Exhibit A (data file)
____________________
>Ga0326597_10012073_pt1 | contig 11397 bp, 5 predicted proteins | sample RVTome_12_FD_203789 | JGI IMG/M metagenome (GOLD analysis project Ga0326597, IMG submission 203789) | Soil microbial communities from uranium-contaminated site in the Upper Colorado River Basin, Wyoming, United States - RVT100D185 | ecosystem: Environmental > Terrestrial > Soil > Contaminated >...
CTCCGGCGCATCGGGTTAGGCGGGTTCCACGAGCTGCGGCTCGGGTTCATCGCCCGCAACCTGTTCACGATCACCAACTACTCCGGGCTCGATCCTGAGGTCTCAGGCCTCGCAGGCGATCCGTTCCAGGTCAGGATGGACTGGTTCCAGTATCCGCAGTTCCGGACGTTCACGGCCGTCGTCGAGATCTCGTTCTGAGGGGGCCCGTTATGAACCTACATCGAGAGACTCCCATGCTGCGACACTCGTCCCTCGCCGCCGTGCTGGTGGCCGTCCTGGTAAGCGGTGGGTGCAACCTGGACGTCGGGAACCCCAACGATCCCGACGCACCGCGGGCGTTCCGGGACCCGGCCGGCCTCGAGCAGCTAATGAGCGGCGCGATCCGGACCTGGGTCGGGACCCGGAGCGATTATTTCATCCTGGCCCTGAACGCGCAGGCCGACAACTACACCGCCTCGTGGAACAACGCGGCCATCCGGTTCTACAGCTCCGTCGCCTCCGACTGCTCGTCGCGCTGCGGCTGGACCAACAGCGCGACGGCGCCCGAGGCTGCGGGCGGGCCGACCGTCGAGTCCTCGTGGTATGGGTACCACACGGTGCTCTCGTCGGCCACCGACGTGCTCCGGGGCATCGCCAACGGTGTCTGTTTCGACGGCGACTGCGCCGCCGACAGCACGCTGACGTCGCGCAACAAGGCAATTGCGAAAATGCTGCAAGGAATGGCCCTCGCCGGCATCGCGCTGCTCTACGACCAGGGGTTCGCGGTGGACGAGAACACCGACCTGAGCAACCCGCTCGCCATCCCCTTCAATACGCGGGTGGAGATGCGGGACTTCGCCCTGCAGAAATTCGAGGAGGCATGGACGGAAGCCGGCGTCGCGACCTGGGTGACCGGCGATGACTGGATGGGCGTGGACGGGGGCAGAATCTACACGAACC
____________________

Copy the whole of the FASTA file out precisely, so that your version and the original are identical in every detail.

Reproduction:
>Ga0326597_10012073_pt1 | contig 11397 bp, 5 predicted proteins | sample RVTome_12_FD_203789 | JGI IMG/M metagenome (GOLD analysis project Ga0326597, IMG submission 203789) | Soil microbial communities from uranium-contaminated site in the Upper Colorado River Basin, Wyoming, United States - RVT100D185 | ecosystem: Environmental > Terrestrial > Soil > Contaminated >...
CTCCGGCGCATCGGGTTAGGCGGGTTCCACGAGCTGCGGCTCGGGTTCATCGCCCGCAACCTGTTCACGATCACCAACTACTCCGGGCTCGATCCTGAGGTCTCAGGCCTCGCAGGCGATCCGTTCCAGGTCAGGATGGACTGGTTCCAGTATCCGCAGTTCCGGACGTTCACGGCCGTCGTCGAGATCTCGTTCTGAGGGGGCCCGTTATGAACCTACATCGAGAGACTCCCATGCTGCGACACTCGTCCCTCGCCGCCGTGCTGGTGGCCGTCCTGGTAAGCGGTGGGTGCAACCTGGACGTCGGGAACCCCAACGATCCCGACGCACCGCGGGCGTTCCGGGACCCGGCCGGCCTCGAGCAGCTAATGAGCGGCGCGATCCGGACCTGGGTCGGGACCCGGAGCGATTATTTCATCCTGGCCCTGAACGCGCAGGCCGACAACTACACCGCCTCGTGGAACAACGCGGCCATCCGGTTCTACAGCTCCGTCGCCTCCGACTGCTCGTCGCGCTGCGGCTGGACCAACAGCGCGACGGCGCCCGAGGCTGCGGGCGGGCCGACCGTCGAGTCCTCGTGGTATGGGTACCACACGGTGCTCTCGTCGGCCACCGACGTGCTCCGGGGCATCGCCAACGGTGTCTGTTTCGACGGCGACTGCGCCGCCGACAGCACGCTGACGTCGCGCAACAAGGCAATTGCGAAAATGCTGCAAGGAATGGCCCTCGCCGGCATCGCGCTGCTCTACGACCAGGGGTTCGCGGTGGACGAGAACACCGACCTGAGCAACCCGCTCGCCATCCCCTTCAATACGCGGGTGGAGATGCGGGACTTCGCCCTGCAGAAATTCGAGGAGGCATGGACGGAAGCCGGCGTCGCGACCTGGGTGACCGGCGATGACTGGATGGGCGTGGACGGGGGCAGAATCTACACGAACC